> on another floppy and run it from that after Toms/RIP/Leka are running 
> in RAM.

The man page for fdisk says it's basically "a buggy program that does
fuzzy things but happens to produce reasonable results", and
recommends using cfdisk instead.

For a boot floppy with cfdisk on it I use the resc1440.bin boot floppy
image off the Debian Slink installation CD. Unlike the Woody boot
image, it doesn't require a root filesystem supplied from another disk.

> > - Boot DOS, and partition /dev/hdc with one 500MB primary DOS
> >   partition (for your DOS boot partition), no other partitions.
> > - Boot Linux, and use cfdisk to change the partition type of that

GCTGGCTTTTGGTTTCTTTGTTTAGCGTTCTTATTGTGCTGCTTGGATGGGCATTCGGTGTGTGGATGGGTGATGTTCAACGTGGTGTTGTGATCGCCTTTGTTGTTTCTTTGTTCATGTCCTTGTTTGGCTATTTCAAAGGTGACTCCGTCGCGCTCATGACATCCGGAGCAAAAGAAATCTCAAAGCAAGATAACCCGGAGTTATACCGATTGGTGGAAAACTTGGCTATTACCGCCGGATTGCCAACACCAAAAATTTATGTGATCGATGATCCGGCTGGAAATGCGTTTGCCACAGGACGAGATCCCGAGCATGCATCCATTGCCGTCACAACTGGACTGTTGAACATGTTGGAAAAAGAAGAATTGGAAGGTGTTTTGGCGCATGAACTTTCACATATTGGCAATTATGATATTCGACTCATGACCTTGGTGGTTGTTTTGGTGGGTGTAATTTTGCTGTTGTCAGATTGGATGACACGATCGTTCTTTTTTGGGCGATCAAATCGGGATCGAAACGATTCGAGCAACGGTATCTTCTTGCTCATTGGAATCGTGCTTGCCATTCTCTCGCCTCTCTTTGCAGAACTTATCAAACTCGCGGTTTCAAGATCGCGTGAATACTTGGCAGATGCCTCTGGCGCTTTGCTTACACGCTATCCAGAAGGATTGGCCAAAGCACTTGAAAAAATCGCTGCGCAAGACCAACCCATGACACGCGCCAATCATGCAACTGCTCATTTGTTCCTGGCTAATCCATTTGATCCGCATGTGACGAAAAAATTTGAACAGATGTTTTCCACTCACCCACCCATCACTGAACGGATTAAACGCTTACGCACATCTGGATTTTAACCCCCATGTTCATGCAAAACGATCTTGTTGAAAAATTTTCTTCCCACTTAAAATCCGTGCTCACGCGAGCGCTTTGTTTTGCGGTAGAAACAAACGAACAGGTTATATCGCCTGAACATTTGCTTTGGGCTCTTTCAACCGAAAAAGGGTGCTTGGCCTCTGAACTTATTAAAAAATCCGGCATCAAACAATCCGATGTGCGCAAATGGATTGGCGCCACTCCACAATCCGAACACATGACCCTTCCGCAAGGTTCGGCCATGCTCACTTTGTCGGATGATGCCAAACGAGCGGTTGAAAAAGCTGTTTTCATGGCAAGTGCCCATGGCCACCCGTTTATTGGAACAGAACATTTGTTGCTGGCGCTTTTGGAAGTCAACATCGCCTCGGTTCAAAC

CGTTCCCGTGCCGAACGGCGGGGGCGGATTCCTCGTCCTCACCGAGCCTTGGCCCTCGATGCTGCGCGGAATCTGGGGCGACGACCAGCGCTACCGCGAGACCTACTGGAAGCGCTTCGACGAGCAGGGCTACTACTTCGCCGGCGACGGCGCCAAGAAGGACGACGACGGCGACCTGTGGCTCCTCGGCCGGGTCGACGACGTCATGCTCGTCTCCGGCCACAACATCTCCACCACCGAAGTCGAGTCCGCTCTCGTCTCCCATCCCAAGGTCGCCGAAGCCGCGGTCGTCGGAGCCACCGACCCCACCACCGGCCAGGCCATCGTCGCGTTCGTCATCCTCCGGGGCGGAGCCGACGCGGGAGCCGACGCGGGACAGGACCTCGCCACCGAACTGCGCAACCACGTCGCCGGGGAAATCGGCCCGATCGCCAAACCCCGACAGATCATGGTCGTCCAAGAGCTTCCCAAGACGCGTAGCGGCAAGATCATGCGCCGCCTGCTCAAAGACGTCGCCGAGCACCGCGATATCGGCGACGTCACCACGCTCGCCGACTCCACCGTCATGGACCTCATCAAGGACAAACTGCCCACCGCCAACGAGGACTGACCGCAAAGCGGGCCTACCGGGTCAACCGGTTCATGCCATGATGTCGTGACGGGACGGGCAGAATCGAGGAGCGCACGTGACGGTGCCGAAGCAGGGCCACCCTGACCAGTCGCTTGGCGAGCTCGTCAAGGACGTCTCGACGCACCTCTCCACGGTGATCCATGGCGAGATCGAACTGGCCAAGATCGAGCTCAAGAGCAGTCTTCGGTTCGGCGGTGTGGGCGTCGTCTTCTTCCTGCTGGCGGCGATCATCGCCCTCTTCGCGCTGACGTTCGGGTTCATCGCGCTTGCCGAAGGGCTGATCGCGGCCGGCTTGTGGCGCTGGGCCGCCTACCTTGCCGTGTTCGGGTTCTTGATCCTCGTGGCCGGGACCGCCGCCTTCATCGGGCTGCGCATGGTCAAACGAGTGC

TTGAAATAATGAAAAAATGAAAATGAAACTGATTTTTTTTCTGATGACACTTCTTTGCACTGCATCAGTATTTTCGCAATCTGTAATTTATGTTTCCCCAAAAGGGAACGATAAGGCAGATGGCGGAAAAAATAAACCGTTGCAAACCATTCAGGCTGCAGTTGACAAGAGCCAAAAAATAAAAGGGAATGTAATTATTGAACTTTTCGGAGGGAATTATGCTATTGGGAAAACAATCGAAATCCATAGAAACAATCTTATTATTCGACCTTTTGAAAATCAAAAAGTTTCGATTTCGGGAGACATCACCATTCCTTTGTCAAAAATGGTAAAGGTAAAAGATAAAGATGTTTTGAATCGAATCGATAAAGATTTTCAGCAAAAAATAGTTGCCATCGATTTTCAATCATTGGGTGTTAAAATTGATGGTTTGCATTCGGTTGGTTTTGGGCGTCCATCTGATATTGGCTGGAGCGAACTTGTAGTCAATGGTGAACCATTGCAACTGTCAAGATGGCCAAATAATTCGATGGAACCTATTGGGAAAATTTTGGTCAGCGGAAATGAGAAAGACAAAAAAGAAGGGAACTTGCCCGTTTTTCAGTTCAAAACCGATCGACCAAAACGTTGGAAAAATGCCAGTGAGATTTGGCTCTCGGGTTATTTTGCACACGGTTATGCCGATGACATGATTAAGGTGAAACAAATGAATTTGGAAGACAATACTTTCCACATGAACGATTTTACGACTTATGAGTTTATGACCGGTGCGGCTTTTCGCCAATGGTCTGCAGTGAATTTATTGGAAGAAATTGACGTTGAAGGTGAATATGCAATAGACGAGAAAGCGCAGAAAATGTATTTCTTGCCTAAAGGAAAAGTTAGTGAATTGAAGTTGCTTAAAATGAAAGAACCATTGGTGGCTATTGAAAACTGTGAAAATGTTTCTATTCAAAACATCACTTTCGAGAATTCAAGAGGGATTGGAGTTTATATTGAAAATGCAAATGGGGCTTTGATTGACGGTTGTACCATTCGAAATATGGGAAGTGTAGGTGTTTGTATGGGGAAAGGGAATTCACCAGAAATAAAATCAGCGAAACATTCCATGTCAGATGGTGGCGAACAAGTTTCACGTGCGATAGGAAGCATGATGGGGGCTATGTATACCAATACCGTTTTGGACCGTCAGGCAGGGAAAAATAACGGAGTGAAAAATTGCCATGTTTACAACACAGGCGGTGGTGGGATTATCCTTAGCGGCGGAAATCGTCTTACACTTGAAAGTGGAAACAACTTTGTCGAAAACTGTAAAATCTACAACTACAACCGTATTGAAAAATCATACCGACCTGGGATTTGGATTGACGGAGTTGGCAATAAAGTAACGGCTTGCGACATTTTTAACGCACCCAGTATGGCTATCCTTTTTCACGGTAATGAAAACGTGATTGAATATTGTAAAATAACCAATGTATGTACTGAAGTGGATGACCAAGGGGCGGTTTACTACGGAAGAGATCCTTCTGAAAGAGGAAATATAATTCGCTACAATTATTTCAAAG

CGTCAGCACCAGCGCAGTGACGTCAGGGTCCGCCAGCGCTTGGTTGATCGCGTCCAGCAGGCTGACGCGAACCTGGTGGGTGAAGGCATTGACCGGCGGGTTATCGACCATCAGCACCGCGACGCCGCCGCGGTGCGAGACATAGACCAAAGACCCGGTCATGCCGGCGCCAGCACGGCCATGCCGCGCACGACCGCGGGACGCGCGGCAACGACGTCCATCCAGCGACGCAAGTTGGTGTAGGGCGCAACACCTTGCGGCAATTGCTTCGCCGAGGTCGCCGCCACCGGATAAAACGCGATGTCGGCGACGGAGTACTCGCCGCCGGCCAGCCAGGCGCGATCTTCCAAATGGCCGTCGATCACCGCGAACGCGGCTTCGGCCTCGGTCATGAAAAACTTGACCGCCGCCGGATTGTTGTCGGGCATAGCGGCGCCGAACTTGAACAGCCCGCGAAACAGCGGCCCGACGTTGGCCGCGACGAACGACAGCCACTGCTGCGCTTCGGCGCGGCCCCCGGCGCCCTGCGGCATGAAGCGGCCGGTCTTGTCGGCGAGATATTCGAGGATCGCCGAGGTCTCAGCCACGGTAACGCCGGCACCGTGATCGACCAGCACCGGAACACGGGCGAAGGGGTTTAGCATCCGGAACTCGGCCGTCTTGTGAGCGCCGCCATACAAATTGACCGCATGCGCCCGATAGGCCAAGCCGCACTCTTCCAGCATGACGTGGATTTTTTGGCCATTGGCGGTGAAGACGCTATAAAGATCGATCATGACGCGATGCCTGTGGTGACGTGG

> >   partition to something DOS doesn't recognise.
> As a matter of interest, fdisk doesn't have 'DOS' or 'ext2' in its list of 
> filetypes - I assume 'FAT16' and 'Linux' are the equivalents.   

This would seem to be the case. The numeric IDs are 06 and 83.

<snip peculiar symptoms>
> Some thought is indicated.   I may save this drive for Linux use (with which 
> it works fine) and pick up another drive for my experiments.      

This is most unexpected... I grabbed a spare PC and HD from my latest
dumpster-diving expedition and experimented. The HD was only 2 gig, so
I reduced all the partition sizes by a third. Got the same result...
FDISK showing partitions swapped, and the second partition starts
"trying to recover allocation unit xxx" part way through where x >=
25000 or so.

Tried changing the procedure slightly - formatted the DOS partitions